Nicholas Fainlight is an aspiring finance professional.

Tag: futures trading

Nicholas Fainlight- Futures Trading

Futures Trading Part 4: Stops and Rolls

If you’ve stuck it out this long, I commend you. Just kidding- hopefully you’ve enjoyed my four-part series on futures trading! If you stumbled upon this blog by chance and don’t know what I’m talking about, TURN BACK NOW. Not actually- but if you want a full understanding of futures trading, I suggest you start from the beginning with Futures Trading 101. This is the fourth and final section of my series on futures trading. We just looked at the risk associated with futures trading and the considerations you should make before investing in a contract, so now we’ll take a look at stops and rolls.

Stops and rolls kind of reminds me of the stop, drop and roll fire safety technique kids are taught in elementary school. The kind I’m talking about are a little different, but they’re also a safety tactic, as they go along with risk management.

Stop orders (stops for short) are a tool that investors can use to practice risk management in futures trading. They are a way for traders to buy or sell at a set price in order to limit losses and secure gains. The idea of a stop order, according to financial analysts Richard Illczyszyn, is to take the emotion of the trade by helping you set forth a plan of how much you’re willing to lose and how much you hope to gain. Stop orders allow you to back out of a trade at a set level and cut your losses to avoid substantial loss of money. In addition to having a set level at which to back out in mind, traders can also place physical stop loss orders when entering a trade that will automatically terminate the contract if the level you choose fails. It’s important to note, Investopedia states, that stop orders are not failsafe: in volatile markets, they could fail to execute at your desired level, causing you to lose more than intended.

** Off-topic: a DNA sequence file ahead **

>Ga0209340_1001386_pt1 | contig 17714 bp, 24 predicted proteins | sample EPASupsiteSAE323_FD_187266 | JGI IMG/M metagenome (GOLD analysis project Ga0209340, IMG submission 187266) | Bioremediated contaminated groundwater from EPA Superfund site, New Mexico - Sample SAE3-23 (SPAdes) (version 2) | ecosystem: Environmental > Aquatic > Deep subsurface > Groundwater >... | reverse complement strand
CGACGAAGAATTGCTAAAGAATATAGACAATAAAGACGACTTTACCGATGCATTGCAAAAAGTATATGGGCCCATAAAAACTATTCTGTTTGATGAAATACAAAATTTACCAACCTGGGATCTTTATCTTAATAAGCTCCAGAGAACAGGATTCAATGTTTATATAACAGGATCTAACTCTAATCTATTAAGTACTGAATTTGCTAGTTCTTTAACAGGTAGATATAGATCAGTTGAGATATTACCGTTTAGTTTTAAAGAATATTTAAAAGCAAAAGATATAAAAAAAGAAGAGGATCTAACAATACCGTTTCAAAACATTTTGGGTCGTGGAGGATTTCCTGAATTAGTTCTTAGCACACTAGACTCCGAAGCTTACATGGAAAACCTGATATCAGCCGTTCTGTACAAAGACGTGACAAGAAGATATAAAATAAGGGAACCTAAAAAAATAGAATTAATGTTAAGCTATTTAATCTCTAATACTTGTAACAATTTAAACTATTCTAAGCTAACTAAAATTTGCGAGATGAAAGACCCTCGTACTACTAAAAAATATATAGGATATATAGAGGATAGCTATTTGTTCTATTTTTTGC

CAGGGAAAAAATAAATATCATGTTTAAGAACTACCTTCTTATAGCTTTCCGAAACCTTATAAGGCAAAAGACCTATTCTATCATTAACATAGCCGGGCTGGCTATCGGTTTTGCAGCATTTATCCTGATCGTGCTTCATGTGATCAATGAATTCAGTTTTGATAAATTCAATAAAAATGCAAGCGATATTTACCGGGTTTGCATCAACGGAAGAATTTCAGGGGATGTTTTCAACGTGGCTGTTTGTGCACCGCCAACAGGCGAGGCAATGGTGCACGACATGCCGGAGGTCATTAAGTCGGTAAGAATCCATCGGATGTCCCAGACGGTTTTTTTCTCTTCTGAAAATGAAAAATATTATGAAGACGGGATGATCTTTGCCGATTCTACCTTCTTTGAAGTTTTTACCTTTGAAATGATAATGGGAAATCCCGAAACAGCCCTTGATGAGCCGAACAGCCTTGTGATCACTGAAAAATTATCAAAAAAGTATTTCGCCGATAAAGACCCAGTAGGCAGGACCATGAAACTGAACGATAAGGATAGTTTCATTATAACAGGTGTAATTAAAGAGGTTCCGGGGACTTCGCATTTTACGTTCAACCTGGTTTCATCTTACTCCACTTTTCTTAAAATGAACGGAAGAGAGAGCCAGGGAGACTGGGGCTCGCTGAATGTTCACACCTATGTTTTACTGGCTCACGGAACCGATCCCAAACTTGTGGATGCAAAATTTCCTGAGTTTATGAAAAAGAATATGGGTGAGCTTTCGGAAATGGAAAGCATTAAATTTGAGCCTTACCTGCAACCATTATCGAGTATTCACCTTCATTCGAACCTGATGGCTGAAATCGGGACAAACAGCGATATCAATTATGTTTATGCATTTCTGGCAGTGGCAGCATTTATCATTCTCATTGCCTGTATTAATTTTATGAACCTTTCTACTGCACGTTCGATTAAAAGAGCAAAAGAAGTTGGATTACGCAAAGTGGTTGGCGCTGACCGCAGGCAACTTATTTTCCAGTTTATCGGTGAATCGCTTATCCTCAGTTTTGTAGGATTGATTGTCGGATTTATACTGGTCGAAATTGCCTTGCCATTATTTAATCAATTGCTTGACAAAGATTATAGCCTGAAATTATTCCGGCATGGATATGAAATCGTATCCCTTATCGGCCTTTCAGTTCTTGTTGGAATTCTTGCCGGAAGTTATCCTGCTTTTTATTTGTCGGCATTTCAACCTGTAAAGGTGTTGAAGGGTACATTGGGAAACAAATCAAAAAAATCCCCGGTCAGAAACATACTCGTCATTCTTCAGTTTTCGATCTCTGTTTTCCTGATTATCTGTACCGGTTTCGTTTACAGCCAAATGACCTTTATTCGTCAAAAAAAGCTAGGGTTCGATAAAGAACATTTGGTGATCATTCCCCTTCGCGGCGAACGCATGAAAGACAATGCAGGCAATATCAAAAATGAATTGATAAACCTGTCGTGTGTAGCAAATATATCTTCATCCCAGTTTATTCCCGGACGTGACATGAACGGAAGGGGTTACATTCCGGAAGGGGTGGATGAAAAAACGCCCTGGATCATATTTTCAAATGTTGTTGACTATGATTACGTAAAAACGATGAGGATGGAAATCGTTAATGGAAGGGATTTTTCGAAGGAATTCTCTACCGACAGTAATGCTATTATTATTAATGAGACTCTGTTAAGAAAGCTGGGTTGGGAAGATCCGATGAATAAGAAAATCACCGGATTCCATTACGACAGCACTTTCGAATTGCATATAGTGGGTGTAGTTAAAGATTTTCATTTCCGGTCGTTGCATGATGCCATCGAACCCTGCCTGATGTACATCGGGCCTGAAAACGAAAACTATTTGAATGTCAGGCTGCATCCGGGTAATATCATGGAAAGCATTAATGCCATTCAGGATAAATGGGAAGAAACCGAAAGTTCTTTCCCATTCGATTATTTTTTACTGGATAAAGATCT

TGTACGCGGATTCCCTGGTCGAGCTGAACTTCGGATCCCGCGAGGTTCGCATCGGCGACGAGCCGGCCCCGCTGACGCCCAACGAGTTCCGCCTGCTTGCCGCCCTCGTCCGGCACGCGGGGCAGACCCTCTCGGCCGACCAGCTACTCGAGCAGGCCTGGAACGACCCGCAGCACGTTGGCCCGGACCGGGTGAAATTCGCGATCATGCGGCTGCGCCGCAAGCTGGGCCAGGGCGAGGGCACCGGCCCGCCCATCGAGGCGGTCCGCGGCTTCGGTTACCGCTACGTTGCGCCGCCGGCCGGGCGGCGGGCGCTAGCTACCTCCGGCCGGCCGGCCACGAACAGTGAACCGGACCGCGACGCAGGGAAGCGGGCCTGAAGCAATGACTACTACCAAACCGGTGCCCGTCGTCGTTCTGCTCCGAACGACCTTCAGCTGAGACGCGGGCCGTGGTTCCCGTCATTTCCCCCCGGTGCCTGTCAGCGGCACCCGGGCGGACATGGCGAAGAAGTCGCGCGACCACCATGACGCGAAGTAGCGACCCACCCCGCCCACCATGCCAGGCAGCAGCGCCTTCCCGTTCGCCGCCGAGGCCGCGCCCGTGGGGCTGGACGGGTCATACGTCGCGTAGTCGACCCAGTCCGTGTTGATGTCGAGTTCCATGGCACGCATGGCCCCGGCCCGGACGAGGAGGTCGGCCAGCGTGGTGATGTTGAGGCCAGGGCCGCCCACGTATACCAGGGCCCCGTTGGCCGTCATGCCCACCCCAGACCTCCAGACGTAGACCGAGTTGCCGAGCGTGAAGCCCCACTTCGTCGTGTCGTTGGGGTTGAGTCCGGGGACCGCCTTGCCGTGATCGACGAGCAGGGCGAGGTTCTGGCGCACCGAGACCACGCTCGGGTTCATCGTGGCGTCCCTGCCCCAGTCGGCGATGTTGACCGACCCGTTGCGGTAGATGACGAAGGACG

Another movement in futures trading is rolls. Just as the basic meaning of stop orders is obvious, rolls are just what they sound like. Futures contracts have set expiration dates, so when you reach the end of your contract, you have a decision to make: do you want to close out or roll over into another expiration date? If you decide to close your position, you have the option to sell the futures you own or purchase the ones that you’re short. If you let your position roll over, then you need to close your current position and open a new one with a new contract with a longer expiration date, allowing your trade more time to succeed.